Boy Band Mogul Lou Pearlman Admits Role in Ponzi Scheme

Lou Pearlman, the gregarious mastermind behind boy bands such as 'N Sync and the Backstreet Boys, is now admitting his role in a different kind of choreography: a Ponzi scheme.

Prosecutors released a 47-page plea agreement Tuesday signed by Pearlman in which he admits to running scams that defrauded investors and major banks out of more than $300 million. He is scheduled to plead guilty in Orlando on Thursday to federal charges of conspiracy, money laundering and making false statements during a bankruptcy proceeding.

He has also pledged to help investigators prosecute his accomplices and try to recoup millions of dollars for his victims.

His attorneys did not return a call seeking comment Tuesday.

A federal judge will decide Pearlman's punishment, which could be up to 25 years in prison and $1 million in fines. As part of his agreement, Pearlman must make full restitution to his victims and forfeit money and several vehicles, including a 2004 Rolls Royce Phantom.

Pearlman, 53, earned widespread fame in the 1990s for creating successful pop sensations such as the Backstreet Boys and 'N Sync. The groups eventually sued him, claiming he was siphoning large amounts of money from them. The cases were later settled. The terms were not disclosed.

Pearlman's memorabilia from the boy band era was auctioned off last year in a bankruptcy sale.

Even as the groups played to sold-out crowds, Pearlman was soliciting investors for his schemes. To make them seem legitimate, Pearlman acknowledges he and others created a fictitious airline company, a fake German bank and South Florida accounting firm.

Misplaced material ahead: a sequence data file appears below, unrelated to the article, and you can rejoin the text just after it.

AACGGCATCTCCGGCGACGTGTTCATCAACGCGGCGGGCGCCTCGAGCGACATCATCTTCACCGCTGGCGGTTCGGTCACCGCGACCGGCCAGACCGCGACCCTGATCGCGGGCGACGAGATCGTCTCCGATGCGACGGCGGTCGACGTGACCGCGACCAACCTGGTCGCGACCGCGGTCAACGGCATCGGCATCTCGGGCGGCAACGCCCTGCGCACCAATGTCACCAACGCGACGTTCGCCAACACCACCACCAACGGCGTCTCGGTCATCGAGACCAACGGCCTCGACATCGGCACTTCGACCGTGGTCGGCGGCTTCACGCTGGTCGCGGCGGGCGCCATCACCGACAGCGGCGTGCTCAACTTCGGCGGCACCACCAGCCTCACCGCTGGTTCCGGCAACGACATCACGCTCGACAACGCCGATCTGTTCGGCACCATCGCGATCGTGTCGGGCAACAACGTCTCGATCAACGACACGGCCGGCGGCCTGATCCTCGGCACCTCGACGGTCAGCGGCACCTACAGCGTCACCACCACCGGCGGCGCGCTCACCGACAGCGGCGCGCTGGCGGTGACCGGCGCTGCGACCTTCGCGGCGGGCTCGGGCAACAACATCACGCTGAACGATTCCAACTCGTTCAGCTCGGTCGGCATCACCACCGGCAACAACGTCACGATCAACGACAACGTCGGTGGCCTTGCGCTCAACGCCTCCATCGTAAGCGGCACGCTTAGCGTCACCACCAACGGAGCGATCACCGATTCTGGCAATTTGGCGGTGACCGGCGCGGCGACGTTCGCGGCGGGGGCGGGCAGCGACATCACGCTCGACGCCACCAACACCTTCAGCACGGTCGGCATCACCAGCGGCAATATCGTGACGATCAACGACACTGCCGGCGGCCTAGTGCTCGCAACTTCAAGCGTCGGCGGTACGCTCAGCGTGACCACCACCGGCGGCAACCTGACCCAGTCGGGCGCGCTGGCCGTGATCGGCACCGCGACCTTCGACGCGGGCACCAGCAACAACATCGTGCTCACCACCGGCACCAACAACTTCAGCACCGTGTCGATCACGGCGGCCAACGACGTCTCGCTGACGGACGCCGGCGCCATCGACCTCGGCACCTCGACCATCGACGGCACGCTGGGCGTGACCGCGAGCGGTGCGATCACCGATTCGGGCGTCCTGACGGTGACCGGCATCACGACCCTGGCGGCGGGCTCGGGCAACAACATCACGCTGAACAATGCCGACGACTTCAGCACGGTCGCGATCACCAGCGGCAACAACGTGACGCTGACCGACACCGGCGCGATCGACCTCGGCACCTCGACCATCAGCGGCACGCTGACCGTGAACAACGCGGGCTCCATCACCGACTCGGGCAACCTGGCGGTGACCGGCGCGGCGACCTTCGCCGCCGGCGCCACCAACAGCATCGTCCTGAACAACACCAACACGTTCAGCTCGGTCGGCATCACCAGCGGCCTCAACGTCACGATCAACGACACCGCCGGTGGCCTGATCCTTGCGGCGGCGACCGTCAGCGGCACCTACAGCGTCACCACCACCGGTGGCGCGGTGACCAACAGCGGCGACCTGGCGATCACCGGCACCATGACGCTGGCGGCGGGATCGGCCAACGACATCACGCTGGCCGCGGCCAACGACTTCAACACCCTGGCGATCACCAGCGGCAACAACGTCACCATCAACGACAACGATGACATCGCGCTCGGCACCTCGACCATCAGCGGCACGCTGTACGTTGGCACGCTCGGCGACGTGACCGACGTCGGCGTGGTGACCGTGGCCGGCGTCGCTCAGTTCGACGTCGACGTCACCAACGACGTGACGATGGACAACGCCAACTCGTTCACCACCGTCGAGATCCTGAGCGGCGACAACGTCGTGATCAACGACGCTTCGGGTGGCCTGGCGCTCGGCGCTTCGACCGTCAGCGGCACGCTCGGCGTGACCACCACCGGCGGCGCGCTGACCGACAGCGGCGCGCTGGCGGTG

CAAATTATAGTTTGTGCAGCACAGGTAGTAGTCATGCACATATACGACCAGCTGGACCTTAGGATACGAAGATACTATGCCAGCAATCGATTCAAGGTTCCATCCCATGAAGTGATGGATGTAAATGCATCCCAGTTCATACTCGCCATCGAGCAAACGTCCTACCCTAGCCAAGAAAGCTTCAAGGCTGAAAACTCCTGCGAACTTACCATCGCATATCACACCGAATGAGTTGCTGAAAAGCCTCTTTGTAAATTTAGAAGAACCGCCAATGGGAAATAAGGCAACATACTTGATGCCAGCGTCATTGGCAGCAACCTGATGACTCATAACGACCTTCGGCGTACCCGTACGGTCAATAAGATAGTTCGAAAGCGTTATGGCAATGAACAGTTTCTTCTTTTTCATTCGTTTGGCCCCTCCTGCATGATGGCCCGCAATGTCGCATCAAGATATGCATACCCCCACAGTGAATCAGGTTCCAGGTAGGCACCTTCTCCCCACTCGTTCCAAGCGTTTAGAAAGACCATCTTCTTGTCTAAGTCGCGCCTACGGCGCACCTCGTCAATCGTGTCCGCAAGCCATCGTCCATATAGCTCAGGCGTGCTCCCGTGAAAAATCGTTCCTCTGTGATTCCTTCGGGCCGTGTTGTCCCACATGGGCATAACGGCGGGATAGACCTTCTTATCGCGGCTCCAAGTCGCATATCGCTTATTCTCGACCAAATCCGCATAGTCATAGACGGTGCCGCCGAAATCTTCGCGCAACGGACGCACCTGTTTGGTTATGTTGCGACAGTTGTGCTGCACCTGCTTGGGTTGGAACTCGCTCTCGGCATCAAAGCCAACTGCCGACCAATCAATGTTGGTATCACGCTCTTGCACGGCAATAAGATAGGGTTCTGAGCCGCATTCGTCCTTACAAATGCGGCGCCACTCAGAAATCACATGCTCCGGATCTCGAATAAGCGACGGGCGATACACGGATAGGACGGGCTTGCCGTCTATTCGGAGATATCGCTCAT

But the root of his scam, a company known as Transcontinental Airlines Travel Services, was born in 1981 — the same year that 'N Sync heart throb Justin Timberlake was born.

For more than 20 years, Pearlman and others sold Transcontinental shares, duping investors into believing that the company was worth millions.

Rather, the plea agreement states Transcontinental "existed only on paper." And after 1999, it ceased to exist at all — Delaware officials voided its incorporation in 1999, according to the plea agreement.

That didn't stop Pearlman from wooing investors, which included major banks such as Bank of America, Washington Mutual, Mercantile Bank and others. Pearlman also touted an Employee Investment Savings Account, which he promised would yield higher returns than traditional investments.

None of it was true, according to the plea agreement. "Neither of those investments were legitimate," the document states. "Instead, they were 'Ponzi' schemes by which money raised from later investors would be used to pay off earlier investors."

Prosecutors say Pearlman accepted $118 million in investments into the employee savings account between January 2003 and December 2006. He returned roughly $43 million to investors, but distributed more than $38 million to himself and an entity called Pearlman Enterprises.

Pearlman created an elaborate network of fake finances. Those included hiring an answering service to pose as a South Florida accounting firm, Cohen & Siegel, which endorsed Transcontinental's finances. Pearlman also admits in the agreement to providing fake tax returns to banks, and creating a fake branch of a bank in Germany to try to lend credibility.

Pearlman fled the United States in early 2007 and was later captured after he was deported from Indonesia. At the time, he was apparently trying to create a seal and other documents to make the German bank appear legitimate, the plea agreement states.

He was also keeping close tabs on bankruptcy proceedings that were under way in Florida. According to the plea agreement, Pearlman entered false claims and manufactured documents to try to divert or unlock money that had been frozen.

Pearlman has been in an Orlando jail since being returned to Florida in July 2007.